Anyway, apparently you chose to overlook the fact that 5 year olds don't have ads aimed at them by Google per both their Privacy Policy and The Children's Online Privacy Protection Act (COPPA) mentioned to you by MStone. So Google would not be putting together an advertising portfolio on your "5 year old" unlike the insurance companies, school systems, credit bureaus, data aggregators and State And Federal governments for whom you can't seem to find the same anger for their data tracking and sharing efforts. And those guys aren't doing it for benign ad placement. 1rolleyes.gif

Anyone with a child has heard "I want that, I saw it on TV". Children have been bombarded with ads for decades for cereal, toys, movies, fast food, etc, etc. I remember wanting to eat spinach because it made Popeye strong, who could forget "I fights to the finish because I eats me spinich" lol.gif
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post #336 of 386
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Originally Posted by booboo View Post

My son attends a school that issued Chromebooks at the start of last year. I was disappointed, because he had already been using a MacBook for a few years, and we thought it was a good choice for him, with the parental controls, software, etc.

The school administrators said they would have preferred MacBooks, but the Chromebooks were so much less expensive, and they couldn't justify the cost differential. Many parents were dismayed, because we were paying for the laptops anyway, and I would have been willing to pony up the extra cash for a MacBook.

My son adapted to the Chromebook pretty well, but it's nowhere near as good as his MacBook, of course. We only let him use the Chromebook for school work. We had several power supplies go bad throughout the year, and the laptop stopped working by the end of the year. It just couldn't take the wear-and-tear. (His MacBook, which is a few years older, is still going strong.)

I just dropped by his school a few weeks ago to pick up a brand new Chromebook for this year. His original was still under some sort of extended warranty that the school had arranged, so they just let me replace his old one with a brand new one. Hope this one holds up better than the last.

For the most part, I cannot fault the software or the administrative capabilities of the Chromebook. The school is able to administer it pretty well, and the kids use Google Docs, Google Drive, Google Email (restricted to the school domain), and web-based textbooks. (Physical paper books are optional and cost extra.)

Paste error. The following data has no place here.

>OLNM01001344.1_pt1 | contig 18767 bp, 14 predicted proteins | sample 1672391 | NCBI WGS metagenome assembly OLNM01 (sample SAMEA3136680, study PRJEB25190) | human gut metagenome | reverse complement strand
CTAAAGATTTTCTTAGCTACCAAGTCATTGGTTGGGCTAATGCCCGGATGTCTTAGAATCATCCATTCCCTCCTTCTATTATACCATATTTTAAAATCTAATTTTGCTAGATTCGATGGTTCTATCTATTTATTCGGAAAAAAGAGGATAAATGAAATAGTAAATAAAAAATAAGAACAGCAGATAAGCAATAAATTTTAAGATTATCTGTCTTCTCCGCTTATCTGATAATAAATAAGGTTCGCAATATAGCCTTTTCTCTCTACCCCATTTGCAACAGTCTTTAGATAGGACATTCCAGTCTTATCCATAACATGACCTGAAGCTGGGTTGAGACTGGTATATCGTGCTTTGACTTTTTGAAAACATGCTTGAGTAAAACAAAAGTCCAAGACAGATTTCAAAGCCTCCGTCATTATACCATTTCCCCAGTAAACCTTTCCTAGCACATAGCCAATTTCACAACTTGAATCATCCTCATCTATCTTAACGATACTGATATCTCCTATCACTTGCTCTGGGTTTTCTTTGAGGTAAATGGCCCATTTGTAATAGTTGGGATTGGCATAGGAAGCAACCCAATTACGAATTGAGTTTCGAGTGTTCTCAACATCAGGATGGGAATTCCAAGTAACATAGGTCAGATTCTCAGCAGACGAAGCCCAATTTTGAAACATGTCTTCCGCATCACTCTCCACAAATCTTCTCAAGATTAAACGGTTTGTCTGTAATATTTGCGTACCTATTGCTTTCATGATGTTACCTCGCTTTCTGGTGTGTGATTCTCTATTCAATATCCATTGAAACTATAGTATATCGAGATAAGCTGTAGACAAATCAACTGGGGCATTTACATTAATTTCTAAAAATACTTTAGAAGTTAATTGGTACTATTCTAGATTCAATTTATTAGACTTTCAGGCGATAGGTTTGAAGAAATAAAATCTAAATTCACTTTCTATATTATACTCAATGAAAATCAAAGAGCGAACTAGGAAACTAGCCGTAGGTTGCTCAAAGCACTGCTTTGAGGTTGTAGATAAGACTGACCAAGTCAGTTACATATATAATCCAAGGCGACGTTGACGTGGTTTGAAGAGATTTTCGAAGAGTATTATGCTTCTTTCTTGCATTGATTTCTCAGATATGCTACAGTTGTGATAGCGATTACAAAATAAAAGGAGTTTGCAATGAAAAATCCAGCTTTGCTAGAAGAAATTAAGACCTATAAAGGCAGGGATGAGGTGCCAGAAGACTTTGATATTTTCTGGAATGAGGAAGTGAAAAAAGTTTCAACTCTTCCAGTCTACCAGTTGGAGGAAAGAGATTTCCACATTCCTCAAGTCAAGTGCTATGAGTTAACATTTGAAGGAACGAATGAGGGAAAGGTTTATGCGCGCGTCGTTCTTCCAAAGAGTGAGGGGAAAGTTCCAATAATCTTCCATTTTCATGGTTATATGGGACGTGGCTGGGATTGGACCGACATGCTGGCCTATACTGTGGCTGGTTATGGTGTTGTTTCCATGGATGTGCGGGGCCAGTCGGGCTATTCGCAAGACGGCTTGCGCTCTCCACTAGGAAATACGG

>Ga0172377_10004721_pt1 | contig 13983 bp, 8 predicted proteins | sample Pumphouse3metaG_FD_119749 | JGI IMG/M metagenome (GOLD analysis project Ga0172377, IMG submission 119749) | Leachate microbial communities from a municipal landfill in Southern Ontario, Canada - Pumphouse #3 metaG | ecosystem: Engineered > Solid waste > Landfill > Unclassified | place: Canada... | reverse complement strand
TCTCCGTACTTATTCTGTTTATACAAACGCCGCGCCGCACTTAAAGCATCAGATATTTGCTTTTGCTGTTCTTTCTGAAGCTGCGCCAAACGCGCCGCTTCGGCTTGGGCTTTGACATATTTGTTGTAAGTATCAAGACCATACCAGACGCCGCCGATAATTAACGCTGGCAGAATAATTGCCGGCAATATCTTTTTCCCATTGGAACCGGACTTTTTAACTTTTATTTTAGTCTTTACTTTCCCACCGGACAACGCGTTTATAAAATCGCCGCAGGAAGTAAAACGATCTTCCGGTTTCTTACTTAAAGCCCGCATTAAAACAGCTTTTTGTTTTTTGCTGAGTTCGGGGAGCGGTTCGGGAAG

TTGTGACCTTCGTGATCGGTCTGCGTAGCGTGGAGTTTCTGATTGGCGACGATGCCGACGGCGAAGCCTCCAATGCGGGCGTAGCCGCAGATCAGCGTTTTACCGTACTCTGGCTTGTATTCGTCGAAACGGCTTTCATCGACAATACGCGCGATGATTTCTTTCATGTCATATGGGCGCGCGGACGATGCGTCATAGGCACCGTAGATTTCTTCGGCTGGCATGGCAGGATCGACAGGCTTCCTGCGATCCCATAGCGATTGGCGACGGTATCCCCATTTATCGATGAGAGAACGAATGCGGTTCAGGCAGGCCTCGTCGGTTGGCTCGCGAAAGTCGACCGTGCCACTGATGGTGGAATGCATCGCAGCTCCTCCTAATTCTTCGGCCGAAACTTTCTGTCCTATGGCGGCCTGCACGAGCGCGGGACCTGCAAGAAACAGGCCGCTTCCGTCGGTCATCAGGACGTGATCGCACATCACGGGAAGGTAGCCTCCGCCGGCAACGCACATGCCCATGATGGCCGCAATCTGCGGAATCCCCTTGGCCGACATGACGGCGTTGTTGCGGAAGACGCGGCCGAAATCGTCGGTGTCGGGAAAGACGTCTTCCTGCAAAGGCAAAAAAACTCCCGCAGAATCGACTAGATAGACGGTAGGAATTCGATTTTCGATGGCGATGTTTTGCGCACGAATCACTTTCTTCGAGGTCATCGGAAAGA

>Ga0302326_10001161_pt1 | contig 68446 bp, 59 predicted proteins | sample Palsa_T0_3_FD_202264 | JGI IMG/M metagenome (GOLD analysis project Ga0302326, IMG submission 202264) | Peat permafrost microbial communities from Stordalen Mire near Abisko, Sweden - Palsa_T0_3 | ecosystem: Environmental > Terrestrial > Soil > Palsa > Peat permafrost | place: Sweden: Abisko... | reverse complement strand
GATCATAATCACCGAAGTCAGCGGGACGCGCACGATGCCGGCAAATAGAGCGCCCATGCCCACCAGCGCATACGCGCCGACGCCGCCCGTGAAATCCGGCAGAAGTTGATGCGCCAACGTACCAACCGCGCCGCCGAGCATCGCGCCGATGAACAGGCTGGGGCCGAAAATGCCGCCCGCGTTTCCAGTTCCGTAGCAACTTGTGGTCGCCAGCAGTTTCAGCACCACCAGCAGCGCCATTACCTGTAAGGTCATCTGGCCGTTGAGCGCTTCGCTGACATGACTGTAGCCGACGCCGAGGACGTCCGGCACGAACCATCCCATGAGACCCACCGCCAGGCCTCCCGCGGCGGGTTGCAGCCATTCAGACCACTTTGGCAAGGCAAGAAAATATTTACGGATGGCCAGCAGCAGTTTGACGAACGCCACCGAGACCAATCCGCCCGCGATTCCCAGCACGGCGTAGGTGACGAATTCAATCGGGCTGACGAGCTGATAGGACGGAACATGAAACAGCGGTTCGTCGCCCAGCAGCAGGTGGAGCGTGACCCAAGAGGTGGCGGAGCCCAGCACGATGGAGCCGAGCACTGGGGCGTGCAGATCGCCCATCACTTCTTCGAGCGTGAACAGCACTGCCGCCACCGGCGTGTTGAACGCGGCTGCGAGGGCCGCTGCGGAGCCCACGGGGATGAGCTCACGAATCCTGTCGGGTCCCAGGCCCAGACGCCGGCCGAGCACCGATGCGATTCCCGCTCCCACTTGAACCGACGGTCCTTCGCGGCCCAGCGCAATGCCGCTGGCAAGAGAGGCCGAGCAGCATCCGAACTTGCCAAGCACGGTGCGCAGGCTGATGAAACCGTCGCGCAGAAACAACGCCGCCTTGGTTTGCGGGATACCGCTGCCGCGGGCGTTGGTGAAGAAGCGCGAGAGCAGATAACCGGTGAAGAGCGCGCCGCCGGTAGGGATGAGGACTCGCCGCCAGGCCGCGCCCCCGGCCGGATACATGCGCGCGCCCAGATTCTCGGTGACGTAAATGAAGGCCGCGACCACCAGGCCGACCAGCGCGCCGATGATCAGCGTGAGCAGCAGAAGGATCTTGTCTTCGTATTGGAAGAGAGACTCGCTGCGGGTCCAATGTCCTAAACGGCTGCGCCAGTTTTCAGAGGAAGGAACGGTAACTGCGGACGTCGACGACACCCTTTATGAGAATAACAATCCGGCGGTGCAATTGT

My only complaint, besides the fragility of the hardware, is that the Chrome OS doesn't have parental controls built-in like Mac OS does. There are add-on apps available, but my kid figures out how to disable them in, oh, maybe five minutes.

Not all Chromebooks are created equally, it's like any product, you can't generalize, there are now models made specifically for education that can take a real beating, even water resistant. I suggest talking with the school about this, Dell, Lenovo, CTL (especially CTL, you can drop kick it across the room with little drama) and HP all make pretty bullet proof Chromebooks. Here is a guide to help you lock down the Chromebook for your children, you can lock it down just as tightly as any Mac. I don't do it for my daughters ChromeBook as she is old enough but I defiantly do it for my sons, it works very well.
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post #337 of 386
Quote:
Originally Posted by Relic View Post


Children aren't tracked, period, they don't even user their names when logging into their Chromebooks, they are given a student ID, a number, example 123456.[schools name]@gmail.com, Google doesn't know who the students are, just the school. At least that's the way my daughters school does it and if you look in the Goolge education site/forums this is the way most schools do it. There is also no adds of any kind in the education Chromebook, repeat there are no ads, heck a normal laptop or an iPad has more ads then a Chromebook because they can't disable Adsense, even for offsite apps, AdSense is disabled, even if it wasn't, what do you think, company's that are making math tests are sitting around thinking to themselves, you know what's missing here, a boner pill ad. The children don't normally access to Google's search engine when their at school but if they do, again there no adds for educational Chromebooks , Adsense is disabled. Why don't you actually try using a Chromebook and look at the education site for Google before you continue your tyrad.

Google turns off ALL ads for education levels K12 and below as stated on their Education site. http://googleenterprise.blogspot.ch/2014/04/protecting-students-with-google-apps.html

They don't even allow staff to change this feature
"We’ve permanently removed the “enable/disable” toggle for ads in the Apps for Education Administrator console. This means ads in Apps for Education services are turned off and administrators no longer have the option or ability to turn ads in these services on."